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Mixing religion and politics: The trial of Jesus and the idea of justice

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Our series of seminars 'How to mix religion and politics', ends with exploring how Jesus' trial has been interpreted

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Our third and final seminar in the series.

Jesus' Roman trial is doubly - or trebly - religious. Pilate is a legate of Rome's "supreme pontiff" and "son of the divine", Tiberius Caesar; Judaea's Temple elites bring charges of blasphemy (and sedition); and the accused - who becomes the condemned - is now revered by more than half of humankind, Christians and Muslims, as Christ (Greek Christos and Arabic Masih), and by roughly a third of humankind as the Son of God. In this talk, we will look at how the trial has been interpreted and how it influenced European ideas about politics and justice over many centuries.

David Lloyd Dusenbury is a visiting fellow at the Danube Institute, and a visiting professor at Eötvös Loránd University. His books include Platonic Legislations, and his latest The Innocence of Pontius Pilate: How the Roman Trial of Jesus Shaped History, can be purchased here. He has lectured widely in Europe on topics in philosophy, religion, and the history of ideas. His essays and criticism have appeared in The Times Literary Supplement, Corriere della Serra, and other cultural and political reviews. He lives in Budapest.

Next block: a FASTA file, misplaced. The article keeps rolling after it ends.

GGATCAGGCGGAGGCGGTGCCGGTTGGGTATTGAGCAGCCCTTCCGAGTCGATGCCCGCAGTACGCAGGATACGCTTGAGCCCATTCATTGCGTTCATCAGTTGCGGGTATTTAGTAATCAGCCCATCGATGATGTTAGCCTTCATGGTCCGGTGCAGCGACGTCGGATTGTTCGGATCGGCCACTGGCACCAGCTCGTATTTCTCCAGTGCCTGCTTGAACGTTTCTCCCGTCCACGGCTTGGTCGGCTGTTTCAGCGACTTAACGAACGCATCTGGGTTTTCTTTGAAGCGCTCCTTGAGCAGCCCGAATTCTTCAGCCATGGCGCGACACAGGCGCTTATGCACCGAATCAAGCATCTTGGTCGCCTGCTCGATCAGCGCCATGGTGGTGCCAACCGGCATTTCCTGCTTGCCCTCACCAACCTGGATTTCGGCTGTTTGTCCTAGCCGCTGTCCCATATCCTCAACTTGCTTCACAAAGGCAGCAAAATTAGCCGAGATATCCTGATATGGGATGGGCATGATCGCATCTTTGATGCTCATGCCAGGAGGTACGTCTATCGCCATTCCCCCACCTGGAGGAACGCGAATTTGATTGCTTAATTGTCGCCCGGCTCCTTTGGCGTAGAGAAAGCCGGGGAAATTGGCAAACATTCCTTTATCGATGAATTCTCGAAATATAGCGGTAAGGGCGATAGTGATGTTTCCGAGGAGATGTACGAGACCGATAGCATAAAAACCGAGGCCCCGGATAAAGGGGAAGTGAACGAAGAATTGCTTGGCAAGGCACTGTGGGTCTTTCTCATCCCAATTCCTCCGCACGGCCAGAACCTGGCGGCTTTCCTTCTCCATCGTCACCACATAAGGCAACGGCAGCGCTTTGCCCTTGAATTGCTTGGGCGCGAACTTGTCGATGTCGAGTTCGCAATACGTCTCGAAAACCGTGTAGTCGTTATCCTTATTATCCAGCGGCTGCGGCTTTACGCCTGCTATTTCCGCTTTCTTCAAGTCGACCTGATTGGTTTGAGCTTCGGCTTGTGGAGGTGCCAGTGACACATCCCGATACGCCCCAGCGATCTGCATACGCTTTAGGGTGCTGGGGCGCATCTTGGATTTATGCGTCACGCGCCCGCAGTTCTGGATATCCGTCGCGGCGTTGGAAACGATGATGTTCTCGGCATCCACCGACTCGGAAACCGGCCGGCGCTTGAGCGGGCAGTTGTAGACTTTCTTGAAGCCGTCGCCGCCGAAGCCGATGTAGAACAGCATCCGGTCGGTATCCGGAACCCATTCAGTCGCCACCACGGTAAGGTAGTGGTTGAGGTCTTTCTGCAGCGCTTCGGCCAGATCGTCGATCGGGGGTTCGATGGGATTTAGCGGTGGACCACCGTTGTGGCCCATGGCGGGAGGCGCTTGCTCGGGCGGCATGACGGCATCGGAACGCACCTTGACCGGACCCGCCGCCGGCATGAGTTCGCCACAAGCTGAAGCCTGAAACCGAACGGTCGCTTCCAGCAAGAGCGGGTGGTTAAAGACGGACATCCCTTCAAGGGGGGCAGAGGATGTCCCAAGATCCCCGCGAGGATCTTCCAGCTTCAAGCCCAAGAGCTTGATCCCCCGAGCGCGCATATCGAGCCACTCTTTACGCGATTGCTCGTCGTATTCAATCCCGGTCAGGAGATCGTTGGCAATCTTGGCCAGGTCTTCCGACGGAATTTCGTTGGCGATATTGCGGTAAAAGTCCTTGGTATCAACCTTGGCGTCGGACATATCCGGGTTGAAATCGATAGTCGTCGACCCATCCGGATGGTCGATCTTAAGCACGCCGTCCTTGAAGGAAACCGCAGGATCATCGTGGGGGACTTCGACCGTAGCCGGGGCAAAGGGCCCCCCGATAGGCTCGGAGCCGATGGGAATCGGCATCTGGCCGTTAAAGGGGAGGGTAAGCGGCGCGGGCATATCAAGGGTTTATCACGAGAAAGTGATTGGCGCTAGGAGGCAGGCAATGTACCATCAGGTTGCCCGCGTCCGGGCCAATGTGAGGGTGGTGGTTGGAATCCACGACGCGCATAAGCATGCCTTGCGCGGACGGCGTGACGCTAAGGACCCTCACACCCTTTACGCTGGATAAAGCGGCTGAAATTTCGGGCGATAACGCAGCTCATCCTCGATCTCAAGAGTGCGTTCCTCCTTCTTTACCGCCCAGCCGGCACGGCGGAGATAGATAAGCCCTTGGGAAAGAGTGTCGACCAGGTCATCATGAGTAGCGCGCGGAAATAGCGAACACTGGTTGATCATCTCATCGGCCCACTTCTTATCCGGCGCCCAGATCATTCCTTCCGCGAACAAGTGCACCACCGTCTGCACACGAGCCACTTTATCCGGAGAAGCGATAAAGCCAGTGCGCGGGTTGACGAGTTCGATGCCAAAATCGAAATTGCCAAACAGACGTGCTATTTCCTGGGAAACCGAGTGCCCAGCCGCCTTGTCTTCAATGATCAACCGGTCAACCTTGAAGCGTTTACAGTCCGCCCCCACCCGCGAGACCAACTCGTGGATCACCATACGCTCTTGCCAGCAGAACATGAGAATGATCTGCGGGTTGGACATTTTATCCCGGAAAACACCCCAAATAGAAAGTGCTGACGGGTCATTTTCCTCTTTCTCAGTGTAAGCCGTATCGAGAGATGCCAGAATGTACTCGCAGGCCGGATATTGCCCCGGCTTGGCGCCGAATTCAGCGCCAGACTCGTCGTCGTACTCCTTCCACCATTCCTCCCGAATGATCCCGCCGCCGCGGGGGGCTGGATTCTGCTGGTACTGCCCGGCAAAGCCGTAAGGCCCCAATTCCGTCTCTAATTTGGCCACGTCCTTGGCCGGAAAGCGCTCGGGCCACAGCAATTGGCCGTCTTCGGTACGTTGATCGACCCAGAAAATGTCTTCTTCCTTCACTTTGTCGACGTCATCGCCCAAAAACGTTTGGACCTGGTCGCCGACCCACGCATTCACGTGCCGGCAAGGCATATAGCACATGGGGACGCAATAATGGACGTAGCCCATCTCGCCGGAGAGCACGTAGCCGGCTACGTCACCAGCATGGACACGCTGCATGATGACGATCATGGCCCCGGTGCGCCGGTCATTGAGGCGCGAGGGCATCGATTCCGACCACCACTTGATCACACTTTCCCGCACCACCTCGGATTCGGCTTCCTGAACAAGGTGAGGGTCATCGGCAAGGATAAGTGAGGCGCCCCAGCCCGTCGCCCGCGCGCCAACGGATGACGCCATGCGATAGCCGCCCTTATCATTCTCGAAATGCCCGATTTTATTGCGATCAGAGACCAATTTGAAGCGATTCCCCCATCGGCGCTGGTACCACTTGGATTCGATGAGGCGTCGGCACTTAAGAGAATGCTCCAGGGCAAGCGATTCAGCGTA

Join us on 15th February at 12.30pm GMT on Zoom.

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Organiser Theos Think Tank

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Understanding faith. Enriching society.

Theos is the UK’s leading religion and society think tank, and has a Christian basis. We exist to enrich the conversation about religion in public life, seeing the wisdom of our faith traditions and the people in our faith communities as gifts and not threats, essential for flourishing societies.

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